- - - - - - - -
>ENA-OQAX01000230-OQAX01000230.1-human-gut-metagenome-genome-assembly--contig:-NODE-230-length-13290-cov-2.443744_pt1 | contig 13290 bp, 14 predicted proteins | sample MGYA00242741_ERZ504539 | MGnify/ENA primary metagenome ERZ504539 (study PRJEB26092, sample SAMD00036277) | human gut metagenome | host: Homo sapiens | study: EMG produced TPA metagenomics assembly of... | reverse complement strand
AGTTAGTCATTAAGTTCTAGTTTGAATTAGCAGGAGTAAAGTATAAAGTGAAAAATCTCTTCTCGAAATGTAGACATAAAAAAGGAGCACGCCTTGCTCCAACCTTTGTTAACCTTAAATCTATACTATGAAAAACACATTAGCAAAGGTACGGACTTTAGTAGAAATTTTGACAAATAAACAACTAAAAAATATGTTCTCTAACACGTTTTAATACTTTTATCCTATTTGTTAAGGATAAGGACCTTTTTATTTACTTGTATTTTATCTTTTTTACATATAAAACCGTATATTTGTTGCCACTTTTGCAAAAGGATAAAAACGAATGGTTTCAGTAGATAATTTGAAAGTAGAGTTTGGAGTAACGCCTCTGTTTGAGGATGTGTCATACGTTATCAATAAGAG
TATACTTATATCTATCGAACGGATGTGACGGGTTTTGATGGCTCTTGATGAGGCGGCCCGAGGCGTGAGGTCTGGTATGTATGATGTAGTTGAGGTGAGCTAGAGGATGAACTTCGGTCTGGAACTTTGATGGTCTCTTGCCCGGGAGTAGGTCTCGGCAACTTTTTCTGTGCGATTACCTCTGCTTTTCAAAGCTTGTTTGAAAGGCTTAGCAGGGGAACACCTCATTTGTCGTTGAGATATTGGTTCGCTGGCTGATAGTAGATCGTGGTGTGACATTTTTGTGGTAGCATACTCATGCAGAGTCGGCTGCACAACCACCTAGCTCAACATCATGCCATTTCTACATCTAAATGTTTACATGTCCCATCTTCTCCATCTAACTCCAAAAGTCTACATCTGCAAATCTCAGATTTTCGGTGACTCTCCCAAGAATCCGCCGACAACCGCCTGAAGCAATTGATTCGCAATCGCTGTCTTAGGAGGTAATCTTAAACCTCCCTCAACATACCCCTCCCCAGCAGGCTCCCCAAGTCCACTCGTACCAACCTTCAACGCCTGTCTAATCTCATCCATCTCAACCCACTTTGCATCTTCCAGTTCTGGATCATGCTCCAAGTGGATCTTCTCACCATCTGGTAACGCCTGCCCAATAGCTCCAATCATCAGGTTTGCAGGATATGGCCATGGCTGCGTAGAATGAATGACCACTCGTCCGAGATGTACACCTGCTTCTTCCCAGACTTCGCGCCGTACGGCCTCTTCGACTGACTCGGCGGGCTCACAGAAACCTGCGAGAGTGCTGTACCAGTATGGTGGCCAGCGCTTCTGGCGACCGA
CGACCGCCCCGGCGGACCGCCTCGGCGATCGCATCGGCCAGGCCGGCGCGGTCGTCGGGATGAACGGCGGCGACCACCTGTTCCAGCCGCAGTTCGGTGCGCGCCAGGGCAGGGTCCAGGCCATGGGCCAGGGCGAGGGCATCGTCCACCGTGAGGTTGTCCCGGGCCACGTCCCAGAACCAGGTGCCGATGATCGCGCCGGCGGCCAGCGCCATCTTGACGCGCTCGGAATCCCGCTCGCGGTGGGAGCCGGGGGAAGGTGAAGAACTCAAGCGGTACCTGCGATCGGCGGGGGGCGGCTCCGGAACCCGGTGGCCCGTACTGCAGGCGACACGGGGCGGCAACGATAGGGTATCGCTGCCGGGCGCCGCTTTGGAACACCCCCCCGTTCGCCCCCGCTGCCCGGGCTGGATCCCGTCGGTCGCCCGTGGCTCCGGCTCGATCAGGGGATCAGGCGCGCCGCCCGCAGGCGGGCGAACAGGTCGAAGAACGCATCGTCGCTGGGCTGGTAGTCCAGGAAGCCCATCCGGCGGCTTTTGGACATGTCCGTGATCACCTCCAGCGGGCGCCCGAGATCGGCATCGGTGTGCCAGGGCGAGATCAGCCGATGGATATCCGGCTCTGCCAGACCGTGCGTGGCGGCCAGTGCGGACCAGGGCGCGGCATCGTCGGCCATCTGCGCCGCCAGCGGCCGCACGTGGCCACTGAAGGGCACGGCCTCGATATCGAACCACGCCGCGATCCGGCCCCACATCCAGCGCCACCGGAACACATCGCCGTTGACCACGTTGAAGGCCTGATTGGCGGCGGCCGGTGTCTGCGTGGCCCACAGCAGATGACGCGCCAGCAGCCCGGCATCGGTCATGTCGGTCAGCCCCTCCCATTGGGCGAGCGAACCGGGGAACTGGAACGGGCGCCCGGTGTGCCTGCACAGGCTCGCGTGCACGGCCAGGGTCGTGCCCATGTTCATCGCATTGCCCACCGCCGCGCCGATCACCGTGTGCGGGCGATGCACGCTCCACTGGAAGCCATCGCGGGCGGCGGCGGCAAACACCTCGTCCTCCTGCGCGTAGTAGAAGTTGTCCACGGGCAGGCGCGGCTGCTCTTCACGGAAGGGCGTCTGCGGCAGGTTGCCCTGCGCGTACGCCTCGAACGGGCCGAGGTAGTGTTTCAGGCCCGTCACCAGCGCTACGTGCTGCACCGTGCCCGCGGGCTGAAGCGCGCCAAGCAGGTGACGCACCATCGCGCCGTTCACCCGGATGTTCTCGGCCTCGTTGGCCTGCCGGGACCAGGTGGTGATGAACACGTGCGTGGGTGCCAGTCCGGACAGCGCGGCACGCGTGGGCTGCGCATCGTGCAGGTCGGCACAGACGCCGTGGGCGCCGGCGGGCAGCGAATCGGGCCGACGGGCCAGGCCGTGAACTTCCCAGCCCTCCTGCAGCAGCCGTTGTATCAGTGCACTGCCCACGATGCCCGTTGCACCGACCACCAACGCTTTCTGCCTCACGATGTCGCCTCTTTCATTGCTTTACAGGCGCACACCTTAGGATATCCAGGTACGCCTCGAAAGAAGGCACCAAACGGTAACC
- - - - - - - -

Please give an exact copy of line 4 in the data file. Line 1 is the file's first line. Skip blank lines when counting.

CGACCGCCCCGGCGGACCGCCTCGGCGATCGCATCGGCCAGGCCGGCGCGGTCGTCGGGATGAACGGCGGCGACCACCTGTTCCAGCCGCAGTTCGGTGCGCGCCAGGGCAGGGTCCAGGCCATGGGCCAGGGCGAGGGCATCGTCCACCGTGAGGTTGTCCCGGGCCACGTCCCAGAACCAGGTGCCGATGATCGCGCCGGCGGCCAGCGCCATCTTGACGCGCTCGGAATCCCGCTCGCGGTGGGAGCCGGGGGAAGGTGAAGAACTCAAGCGGTACCTGCGATCGGCGGGGGGCGGCTCCGGAACCCGGTGGCCCGTACTGCAGGCGACACGGGGCGGCAACGATAGGGTATCGCTGCCGGGCGCCGCTTTGGAACACCCCCCCGTTCGCCCCCGCTGCCCGGGCTGGATCCCGTCGGTCGCCCGTGGCTCCGGCTCGATCAGGGGATCAGGCGCGCCGCCCGCAGGCGGGCGAACAGGTCGAAGAACGCATCGTCGCTGGGCTGGTAGTCCAGGAAGCCCATCCGGCGGCTTTTGGACATGTCCGTGATCACCTCCAGCGGGCGCCCGAGATCGGCATCGGTGTGCCAGGGCGAGATCAGCCGATGGATATCCGGCTCTGCCAGACCGTGCGTGGCGGCCAGTGCGGACCAGGGCGCGGCATCGTCGGCCATCTGCGCCGCCAGCGGCCGCACGTGGCCACTGAAGGGCACGGCCTCGATATCGAACCACGCCGCGATCCGGCCCCACATCCAGCGCCACCGGAACACATCGCCGTTGACCACGTTGAAGGCCTGATTGGCGGCGGCCGGTGTCTGCGTGGCCCACAGCAGATGACGCGCCAGCAGCCCGGCATCGGTCATGTCGGTCAGCCCCTCCCATTGGGCGAGCGAACCGGGGAACTGGAACGGGCGCCCGGTGTGCCTGCACAGGCTCGCGTGCACGGCCAGGGTCGTGCCCATGTTCATCGCATTGCCCACCGCCGCGCCGATCACCGTGTGCGGGCGATGCACGCTCCACTGGAAGCCATCGCGGGCGGCGGCGGCAAACACCTCGTCCTCCTGCGCGTAGTAGAAGTTGTCCACGGGCAGGCGCGGCTGCTCTTCACGGAAGGGCGTCTGCGGCAGGTTGCCCTGCGCGTACGCCTCGAACGGGCCGAGGTAGTGTTTCAGGCCCGTCACCAGCGCTACGTGCTGCACCGTGCCCGCGGGCTGAAGCGCGCCAAGCAGGTGACGCACCATCGCGCCGTTCACCCGGATGTTCTCGGCCTCGTTGGCCTGCCGGGACCAGGTGGTGATGAACACGTGCGTGGGTGCCAGTCCGGACAGCGCGGCACGCGTGGGCTGCGCATCGTGCAGGTCGGCACAGACGCCGTGGGCGCCGGCGGGCAGCGAATCGGGCCGACGGGCCAGGCCGTGAACTTCCCAGCCCTCCTGCAGCAGCCGTTGTATCAGTGCACTGCCCACGATGCCCGTTGCACCGACCACCAACGCTTTCTGCCTCACGATGTCGCCTCTTTCATTGCTTTACAGGCGCACACCTTAGGATATCCAGGTACGCCTCGAAAGAAGGCACCAAACGGTAACC